K-State horticulture expert lists a few fun activities to get the season going
MANHATTAN, Kan. – Like many eager gardeners, Ward Upham is about tired of winter. There’s just a certain itch to get out and work on flower and vegetable beds.
Fortunately, Upham said, some early work can be done right now.
“Try planting peas as soon as the soil dries and the soil temperature reaches 40 degrees Fahrenheit,” said Upham, a horticulture expert with K-State Research and Extension. “There are several types of peas we can plant in Kansas; probably the most common is the shelling pea, and the old standard in this group is Little Marvel.”
Other varieties that do well in Kansas are Green Arrow, Knight, Maestro, Burpeeana and Mr. Big. “All of these are early maturing types that allow us to harvest a crop before the hot weather arrives and stops production,” Upham said.
Snow peas, common in stir-fry, have a crisp, edible pod. Upham recommends Dwarf Grey Sugar and Mammoth Melting Sugar.
“Sugar snap peas resemble shelling peas but have a thick, fleshy pod and can be eaten fresh, steamed or cooked,” Upham said. “Like snow peas, they are not shelled, but eaten pod and all.”
Upham’s recommendations for sugar snap peas include Sugar Bon, Sugar Ann, Super Sugar Snap and Sugar Sprint.
He said peas should be planted shallow – about one-half inch deep – to encourage rapid germination and emergence. Seeds should be spaced 2 inches apart in a row.
“Many people plant two rows 6 to 8 inches apart so the floppy plants can support one another,” Upham said. “For some older varieties, this may not be enough. They may need trellising to support the growing vines. You might consider installing fence to keep rabbits away.”
Some other early gardening chores to cure the winter blahs, according to Upham, include:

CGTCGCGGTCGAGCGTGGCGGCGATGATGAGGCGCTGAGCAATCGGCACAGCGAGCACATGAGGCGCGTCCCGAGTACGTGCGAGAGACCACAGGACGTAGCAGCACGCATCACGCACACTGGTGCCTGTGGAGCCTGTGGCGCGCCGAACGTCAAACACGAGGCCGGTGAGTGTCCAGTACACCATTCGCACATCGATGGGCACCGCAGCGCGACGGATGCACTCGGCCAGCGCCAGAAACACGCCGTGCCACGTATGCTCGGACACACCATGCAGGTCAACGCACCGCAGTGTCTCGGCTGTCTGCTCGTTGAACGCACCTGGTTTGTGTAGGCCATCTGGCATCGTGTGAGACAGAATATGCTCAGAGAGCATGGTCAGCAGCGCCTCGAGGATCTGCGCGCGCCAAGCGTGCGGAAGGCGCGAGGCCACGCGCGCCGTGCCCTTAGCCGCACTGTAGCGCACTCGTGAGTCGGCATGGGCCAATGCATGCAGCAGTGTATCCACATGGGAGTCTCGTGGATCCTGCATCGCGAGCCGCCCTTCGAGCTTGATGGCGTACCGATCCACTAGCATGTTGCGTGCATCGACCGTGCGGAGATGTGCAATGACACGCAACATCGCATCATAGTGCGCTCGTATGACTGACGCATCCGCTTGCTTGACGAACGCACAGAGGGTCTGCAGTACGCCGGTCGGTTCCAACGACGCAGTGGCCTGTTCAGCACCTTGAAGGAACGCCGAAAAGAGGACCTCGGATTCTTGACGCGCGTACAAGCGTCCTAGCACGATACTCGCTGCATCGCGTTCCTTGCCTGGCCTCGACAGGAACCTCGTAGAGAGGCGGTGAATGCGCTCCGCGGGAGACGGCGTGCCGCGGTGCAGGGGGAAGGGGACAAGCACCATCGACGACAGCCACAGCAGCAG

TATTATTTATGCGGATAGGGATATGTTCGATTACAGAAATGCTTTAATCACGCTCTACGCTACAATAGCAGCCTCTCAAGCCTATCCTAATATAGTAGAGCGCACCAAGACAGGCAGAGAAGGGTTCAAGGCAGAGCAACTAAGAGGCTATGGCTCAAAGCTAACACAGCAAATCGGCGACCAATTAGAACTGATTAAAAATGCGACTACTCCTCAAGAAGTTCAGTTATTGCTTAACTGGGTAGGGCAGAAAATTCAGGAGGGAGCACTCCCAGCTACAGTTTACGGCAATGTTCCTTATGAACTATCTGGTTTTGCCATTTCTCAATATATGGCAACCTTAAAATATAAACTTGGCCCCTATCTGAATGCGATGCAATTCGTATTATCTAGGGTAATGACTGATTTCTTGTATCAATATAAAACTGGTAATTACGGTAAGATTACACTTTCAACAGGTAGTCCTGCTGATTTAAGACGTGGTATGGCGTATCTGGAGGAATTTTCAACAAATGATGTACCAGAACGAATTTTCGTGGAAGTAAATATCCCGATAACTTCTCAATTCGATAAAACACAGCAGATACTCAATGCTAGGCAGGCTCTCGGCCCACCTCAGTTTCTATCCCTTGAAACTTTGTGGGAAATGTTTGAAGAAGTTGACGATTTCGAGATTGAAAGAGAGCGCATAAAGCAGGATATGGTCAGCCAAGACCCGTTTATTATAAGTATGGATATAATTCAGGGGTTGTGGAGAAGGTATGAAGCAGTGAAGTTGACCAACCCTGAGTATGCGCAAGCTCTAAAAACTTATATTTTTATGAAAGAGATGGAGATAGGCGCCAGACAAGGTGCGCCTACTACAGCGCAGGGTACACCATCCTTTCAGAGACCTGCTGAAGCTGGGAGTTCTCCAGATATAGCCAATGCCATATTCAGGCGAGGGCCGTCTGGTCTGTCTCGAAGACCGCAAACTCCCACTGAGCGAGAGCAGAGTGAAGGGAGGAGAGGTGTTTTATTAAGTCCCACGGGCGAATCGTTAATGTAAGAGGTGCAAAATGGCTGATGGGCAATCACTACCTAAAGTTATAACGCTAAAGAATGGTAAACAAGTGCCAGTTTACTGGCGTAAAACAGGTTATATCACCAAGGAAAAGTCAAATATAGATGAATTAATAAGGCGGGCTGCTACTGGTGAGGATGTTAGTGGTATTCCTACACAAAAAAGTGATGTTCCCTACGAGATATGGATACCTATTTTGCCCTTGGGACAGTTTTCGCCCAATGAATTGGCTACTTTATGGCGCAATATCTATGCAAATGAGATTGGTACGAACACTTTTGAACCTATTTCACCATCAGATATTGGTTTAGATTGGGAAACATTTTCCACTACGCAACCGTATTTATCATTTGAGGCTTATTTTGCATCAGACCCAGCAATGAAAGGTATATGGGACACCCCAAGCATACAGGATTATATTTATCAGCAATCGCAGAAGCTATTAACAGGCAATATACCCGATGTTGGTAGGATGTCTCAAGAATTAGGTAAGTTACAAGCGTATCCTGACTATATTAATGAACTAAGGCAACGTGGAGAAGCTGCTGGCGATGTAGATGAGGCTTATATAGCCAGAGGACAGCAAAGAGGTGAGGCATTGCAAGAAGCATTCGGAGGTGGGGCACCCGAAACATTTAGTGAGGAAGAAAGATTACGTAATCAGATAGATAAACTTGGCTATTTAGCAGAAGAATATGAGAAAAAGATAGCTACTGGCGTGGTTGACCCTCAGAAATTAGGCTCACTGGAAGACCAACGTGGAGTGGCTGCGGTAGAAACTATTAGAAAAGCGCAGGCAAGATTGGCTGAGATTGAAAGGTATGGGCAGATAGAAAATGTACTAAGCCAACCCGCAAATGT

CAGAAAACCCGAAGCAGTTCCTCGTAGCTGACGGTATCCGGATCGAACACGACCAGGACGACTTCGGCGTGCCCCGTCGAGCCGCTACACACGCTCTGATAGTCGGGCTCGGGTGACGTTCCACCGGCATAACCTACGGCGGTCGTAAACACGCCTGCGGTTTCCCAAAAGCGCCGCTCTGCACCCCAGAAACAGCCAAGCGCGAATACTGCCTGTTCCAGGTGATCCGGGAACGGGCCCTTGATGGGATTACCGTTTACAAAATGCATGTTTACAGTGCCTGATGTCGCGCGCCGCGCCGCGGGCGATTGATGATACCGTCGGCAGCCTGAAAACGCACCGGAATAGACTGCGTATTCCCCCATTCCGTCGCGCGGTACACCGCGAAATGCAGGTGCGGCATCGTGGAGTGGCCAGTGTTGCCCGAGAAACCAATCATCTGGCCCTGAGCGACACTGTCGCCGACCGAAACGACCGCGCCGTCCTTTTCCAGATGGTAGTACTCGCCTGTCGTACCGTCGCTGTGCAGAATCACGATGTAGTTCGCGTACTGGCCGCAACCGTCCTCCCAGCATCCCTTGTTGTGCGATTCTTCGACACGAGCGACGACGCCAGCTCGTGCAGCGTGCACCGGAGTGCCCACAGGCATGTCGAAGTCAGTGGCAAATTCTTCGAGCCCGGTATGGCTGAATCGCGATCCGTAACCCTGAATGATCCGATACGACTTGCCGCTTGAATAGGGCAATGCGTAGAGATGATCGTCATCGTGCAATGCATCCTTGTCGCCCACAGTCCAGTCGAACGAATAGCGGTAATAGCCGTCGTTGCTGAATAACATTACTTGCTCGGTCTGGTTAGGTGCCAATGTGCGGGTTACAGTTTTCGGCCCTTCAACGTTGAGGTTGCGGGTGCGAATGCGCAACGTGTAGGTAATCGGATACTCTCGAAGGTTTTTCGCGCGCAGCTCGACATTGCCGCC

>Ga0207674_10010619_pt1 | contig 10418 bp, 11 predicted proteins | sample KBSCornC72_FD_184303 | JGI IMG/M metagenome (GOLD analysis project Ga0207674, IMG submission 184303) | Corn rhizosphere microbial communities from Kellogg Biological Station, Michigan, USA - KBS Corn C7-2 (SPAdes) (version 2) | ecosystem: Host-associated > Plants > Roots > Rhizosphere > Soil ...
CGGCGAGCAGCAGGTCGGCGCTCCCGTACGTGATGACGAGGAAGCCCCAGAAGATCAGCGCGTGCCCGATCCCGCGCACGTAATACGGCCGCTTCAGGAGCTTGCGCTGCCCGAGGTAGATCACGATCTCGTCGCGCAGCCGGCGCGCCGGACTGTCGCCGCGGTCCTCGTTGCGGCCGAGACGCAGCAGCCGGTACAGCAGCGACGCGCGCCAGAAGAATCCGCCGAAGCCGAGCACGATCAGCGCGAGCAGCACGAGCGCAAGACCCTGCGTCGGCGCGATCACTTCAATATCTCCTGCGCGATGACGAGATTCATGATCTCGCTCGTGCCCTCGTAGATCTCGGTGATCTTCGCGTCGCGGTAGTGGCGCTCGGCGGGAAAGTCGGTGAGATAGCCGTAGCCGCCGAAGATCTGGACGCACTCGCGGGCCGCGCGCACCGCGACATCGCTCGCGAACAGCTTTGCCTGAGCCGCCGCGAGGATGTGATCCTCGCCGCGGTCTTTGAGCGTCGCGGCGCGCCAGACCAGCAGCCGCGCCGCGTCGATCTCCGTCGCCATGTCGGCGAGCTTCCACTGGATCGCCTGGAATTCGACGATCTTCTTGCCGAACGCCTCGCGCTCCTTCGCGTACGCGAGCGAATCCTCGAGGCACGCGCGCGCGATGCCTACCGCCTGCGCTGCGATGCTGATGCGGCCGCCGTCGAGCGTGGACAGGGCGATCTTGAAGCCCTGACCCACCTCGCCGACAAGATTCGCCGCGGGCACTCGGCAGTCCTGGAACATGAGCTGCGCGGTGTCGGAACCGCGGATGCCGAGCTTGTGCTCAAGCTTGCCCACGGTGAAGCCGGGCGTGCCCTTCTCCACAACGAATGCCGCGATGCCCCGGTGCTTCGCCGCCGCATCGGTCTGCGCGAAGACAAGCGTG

• Start lettuce transplants indoors. “Transplants allow lettuce to mature earlier so that it escapes the excessive heat that can lead to a strong flavor and bitterness,” he said. Transplants should be started 4 to 5 weeks before moving the plants outdoors.
• Implement control measures for iris leaf spot by removing old, dead leaves. Iris leaf spot is a disease that attacks the leaves and occasionally the flower stalks and buds of iris. The disease over-winters in old leaves, so it’s important to remove and destroy thm. Wet weather, common in early spring, encourages infection. Heavily-infected plants from last year should be sprayed with a fungicide containing chlorothalonil.
• Prune deciduous shrubs. Not all shrubs need to be pruned (such as witch hazel), but others need to be pruned to maintain or reduce size, rejuvenate growth or to remove diseased, dead or damaged branches. Shrubs that flower in the spring should not be pruned until immediately after flowering.
To help gardeners and others maintain their home landscapes, Upham and his colleagues in K-State’s Department of Horticulture and Natural Resources publish a weekly Horticulture Newsletter. The newsletter is available to view online or can be delivered by email each week.
Interested persons can also send their garden- and yard-related questions to Upham at [email protected], or contact your local K-State Research and Extension office.
FOR PRINT PUBLICATIONS: Links used in this story
K-State Department of Horticulture and Natural Resources, https://hnr.k-state.edu
K-State Horticulture Newsletter, https://hnr.k-state.edu/extension/info-center/newsletters/index.html
K-State Research and Extension local offices, www.ksre.k-state.edu/about/stateandareamaps.html
K State Research and Extension is a short name for the Kansas State University Agricultural Experiment Station and Cooperative Extension Service, a program designed to generate and distribute useful knowledge for the well being of Kansans. Supported by county, state, federal and private funds, the program has county extension offices, experiment fields, area extension offices and regional research centers statewide. Its headquarters is on the K State campus in Manhattan. For more information, visit www.ksre.ksu.edu. K-State Research and Extension is an equal opportunity provider and employer.
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